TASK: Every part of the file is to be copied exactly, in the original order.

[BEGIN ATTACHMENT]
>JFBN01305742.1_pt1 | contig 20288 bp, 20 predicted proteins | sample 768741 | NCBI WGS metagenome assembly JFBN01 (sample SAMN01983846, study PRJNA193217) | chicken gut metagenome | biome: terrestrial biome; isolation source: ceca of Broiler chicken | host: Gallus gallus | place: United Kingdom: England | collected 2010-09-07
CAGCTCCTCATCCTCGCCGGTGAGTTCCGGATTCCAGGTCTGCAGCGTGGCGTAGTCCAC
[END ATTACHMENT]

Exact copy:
>JFBN01305742.1_pt1 | contig 20288 bp, 20 predicted proteins | sample 768741 | NCBI WGS metagenome assembly JFBN01 (sample SAMN01983846, study PRJNA193217) | chicken gut metagenome | biome: terrestrial biome; isolation source: ceca of Broiler chicken | host: Gallus gallus | place: United Kingdom: England | collected 2010-09-07
CAGCTCCTCATCCTCGCCGGTGAGTTCCGGATTCCAGGTCTGCAGCGTGGCGTAGTCCAC